Thursday, July 16, 2009

One small step, forty years later.

Today marks the 40th anniversary of the launch of Apollo 11, the first manned mission to land on the Moon. NASA has a special website commemorating the anniversary, which has also begun to attract considerable media attention in the form of "where were you when..." items, updates on the Apollo 11 astronauts and editorial analyses of the present and future status of human space exploration.

Among the various Apollo 11 anniversary items that have caught my eye this week was a short post on the Boston Globe website discussing Apollo Through the Eyes of the Astronauts, a book of photographs taken by NASA astronauts during the six lunar landings made between 1969 and 1972. Used to illustrate the Globe post about the book, the above photograph was taken by Lunar Module Pilot Charles M. Duke, Jr. during the Apollo 16 moon landing in April 1972; the item in the center of the image is a snapshot of Duke's family, though at first glance I almost mistook it for a holy card.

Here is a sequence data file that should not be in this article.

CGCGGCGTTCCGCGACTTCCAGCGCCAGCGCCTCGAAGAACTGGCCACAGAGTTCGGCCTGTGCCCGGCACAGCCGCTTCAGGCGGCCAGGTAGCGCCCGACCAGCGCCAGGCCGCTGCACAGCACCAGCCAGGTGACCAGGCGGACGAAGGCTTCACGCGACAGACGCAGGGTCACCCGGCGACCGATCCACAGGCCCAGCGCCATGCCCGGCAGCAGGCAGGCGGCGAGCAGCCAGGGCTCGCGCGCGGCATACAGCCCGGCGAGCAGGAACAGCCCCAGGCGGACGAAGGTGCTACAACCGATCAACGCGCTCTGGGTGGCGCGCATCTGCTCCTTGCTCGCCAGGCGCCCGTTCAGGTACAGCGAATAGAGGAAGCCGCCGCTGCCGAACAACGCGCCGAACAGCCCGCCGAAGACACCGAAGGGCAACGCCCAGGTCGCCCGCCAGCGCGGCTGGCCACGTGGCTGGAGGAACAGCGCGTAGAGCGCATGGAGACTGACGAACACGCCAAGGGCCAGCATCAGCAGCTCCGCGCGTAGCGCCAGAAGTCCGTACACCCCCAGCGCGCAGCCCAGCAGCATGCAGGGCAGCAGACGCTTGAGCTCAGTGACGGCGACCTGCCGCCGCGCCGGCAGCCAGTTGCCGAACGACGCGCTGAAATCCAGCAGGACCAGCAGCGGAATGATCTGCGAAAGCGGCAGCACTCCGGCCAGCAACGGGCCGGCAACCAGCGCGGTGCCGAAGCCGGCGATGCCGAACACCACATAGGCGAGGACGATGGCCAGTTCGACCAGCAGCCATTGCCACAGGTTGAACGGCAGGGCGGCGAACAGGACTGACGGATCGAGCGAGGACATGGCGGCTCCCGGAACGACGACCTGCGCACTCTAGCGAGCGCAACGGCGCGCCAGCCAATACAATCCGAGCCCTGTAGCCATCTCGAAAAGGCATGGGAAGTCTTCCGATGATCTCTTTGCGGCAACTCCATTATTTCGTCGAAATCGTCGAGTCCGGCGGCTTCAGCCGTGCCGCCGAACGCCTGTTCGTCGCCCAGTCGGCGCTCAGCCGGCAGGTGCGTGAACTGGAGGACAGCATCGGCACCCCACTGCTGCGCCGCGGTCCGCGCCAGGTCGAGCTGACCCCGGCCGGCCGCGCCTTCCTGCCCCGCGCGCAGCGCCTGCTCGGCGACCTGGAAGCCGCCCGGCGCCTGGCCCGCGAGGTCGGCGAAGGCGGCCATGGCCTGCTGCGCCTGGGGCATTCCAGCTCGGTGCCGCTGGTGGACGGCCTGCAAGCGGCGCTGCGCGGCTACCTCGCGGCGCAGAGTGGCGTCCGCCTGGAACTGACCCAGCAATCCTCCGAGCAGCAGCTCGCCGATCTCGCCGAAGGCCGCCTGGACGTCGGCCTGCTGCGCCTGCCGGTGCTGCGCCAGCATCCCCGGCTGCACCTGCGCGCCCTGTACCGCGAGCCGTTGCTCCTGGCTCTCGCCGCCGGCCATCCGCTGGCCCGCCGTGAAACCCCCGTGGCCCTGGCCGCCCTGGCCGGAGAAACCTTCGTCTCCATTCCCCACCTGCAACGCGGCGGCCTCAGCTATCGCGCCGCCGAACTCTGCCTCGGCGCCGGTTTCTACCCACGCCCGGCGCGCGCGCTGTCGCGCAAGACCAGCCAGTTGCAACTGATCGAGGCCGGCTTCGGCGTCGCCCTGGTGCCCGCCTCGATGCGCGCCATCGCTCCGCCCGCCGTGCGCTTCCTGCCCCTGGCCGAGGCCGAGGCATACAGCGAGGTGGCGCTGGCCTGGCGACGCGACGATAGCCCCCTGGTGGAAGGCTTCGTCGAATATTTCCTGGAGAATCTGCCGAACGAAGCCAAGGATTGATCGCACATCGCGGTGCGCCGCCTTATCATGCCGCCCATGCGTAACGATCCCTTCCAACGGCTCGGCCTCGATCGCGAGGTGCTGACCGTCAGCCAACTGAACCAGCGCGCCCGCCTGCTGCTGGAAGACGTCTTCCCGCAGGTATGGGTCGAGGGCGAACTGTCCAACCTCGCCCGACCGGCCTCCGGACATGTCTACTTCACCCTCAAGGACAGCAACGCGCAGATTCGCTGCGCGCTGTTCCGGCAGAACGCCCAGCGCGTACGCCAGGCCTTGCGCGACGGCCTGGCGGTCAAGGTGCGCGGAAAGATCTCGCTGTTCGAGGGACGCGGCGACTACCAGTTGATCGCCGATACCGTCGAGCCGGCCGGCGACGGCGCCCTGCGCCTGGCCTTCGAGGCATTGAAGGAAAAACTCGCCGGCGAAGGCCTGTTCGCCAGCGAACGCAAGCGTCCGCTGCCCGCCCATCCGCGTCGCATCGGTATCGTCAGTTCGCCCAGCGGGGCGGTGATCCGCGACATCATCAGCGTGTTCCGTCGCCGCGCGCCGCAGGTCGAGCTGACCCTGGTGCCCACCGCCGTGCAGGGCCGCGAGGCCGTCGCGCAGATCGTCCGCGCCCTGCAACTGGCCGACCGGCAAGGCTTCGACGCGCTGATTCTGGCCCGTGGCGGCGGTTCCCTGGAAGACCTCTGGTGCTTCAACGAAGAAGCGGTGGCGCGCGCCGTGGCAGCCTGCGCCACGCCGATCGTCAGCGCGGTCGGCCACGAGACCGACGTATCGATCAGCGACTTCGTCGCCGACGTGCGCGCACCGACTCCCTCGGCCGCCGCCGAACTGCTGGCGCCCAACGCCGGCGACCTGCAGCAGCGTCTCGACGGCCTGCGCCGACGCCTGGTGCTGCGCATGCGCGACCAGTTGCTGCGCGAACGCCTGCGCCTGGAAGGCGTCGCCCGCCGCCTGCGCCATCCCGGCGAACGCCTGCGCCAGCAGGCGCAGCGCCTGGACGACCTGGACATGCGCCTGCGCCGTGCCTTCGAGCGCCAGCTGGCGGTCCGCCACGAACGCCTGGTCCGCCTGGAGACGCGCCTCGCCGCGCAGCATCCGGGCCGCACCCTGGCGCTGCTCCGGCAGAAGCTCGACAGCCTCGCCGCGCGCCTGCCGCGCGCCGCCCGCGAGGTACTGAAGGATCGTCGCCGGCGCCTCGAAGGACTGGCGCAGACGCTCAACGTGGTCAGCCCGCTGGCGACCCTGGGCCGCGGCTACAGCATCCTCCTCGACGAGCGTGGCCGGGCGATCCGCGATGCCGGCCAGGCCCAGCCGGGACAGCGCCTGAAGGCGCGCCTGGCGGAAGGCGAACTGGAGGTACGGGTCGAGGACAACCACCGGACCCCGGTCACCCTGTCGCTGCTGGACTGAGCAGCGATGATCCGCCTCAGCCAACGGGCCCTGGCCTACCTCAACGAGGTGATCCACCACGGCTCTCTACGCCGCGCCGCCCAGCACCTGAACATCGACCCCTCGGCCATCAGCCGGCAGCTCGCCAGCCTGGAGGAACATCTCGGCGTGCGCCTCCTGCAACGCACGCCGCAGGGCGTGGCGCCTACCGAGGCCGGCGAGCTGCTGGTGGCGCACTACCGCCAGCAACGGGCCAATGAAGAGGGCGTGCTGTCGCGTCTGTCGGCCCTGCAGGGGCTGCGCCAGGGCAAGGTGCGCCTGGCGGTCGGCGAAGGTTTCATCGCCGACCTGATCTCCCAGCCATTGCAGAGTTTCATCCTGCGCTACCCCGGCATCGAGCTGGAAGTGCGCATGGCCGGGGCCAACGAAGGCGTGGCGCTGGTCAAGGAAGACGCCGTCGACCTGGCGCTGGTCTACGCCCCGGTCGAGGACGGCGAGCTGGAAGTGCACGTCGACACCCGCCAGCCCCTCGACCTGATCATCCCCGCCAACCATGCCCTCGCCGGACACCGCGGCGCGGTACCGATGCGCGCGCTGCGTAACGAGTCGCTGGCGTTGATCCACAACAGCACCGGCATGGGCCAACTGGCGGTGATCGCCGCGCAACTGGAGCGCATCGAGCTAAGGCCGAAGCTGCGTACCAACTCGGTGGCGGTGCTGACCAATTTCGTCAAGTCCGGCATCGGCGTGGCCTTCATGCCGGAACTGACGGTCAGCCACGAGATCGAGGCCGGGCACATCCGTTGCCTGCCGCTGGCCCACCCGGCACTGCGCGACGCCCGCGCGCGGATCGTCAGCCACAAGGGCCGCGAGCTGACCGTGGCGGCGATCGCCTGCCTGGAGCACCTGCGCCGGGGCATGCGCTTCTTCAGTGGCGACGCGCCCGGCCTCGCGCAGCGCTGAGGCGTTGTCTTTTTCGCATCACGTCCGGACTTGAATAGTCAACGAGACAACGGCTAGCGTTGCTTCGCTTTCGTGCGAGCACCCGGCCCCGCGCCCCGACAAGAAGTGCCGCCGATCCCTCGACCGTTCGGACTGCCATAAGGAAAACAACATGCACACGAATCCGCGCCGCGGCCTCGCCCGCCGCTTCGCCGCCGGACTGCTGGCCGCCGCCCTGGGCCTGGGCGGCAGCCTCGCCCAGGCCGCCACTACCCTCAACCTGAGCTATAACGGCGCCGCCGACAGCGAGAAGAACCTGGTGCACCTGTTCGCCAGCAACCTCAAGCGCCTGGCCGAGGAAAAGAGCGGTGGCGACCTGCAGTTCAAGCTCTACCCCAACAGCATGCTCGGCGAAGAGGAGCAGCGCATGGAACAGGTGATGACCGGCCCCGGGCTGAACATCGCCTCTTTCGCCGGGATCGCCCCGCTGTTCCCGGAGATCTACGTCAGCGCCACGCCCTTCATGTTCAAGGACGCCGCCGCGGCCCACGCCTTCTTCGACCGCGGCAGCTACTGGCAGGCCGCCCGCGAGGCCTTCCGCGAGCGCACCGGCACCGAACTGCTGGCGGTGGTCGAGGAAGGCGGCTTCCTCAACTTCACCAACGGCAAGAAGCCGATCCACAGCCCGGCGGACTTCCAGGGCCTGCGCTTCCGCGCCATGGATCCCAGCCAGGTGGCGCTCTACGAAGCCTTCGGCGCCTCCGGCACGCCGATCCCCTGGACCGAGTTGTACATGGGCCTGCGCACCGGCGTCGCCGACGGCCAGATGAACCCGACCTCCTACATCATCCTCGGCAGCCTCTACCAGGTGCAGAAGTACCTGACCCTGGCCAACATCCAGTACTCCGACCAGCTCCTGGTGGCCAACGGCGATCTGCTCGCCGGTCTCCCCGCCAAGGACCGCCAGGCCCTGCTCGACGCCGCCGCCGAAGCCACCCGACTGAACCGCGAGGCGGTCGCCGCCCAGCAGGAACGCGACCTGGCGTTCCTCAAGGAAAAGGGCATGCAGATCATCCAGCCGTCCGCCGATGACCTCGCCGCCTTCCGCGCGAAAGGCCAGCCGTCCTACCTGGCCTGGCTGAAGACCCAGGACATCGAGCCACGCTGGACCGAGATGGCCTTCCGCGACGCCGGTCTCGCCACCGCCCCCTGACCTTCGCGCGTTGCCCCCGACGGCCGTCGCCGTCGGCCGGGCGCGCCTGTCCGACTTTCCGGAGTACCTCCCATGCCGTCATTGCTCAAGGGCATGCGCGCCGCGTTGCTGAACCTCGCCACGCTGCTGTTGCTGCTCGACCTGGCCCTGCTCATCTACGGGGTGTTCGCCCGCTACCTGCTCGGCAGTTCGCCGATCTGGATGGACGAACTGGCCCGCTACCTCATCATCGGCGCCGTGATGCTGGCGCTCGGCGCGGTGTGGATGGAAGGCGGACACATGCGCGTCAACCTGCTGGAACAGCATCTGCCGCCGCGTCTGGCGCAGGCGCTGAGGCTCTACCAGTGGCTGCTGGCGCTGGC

More than any editorial analysis, the above image of an intimate human keepsake on the lunar surface offers a profound commentary on the "giant leap for mankind" that we celebrate this week. The Apollo 11 moon mission might be regarded as a product of the eternal human longing to expand the frontiers of knowledge, grasping that which once seemed beyond our reach and coming to know that which once seemed mysterious to us. An integral part of this quest for knowledge has been the desire to leave some human imprint on that which we find, as the Apollo astronauts very literally when they walked on the surface of the Moon.

With our creative drive and thirst for knowledge, we human beings possess a remarkable ability to leave a mark not simply on the world (and the cosmos) that we inhabit. Given all that we can do, we can easily be tempted to see ourselves as masters of creation and not merely as responsible stewards. As we celebrate the great achievements of the Apollo space program, I pray that we may also humbly acknowledge the limits and responsibilities that come along with the great abilities that we possess. AMDG.


At 7/23/2009 1:38 AM, Blogger David Paternostro, SJ said...

I also thought it was a holy card at first. We've clearly had good Catholic upbringings!


Post a Comment

<< Home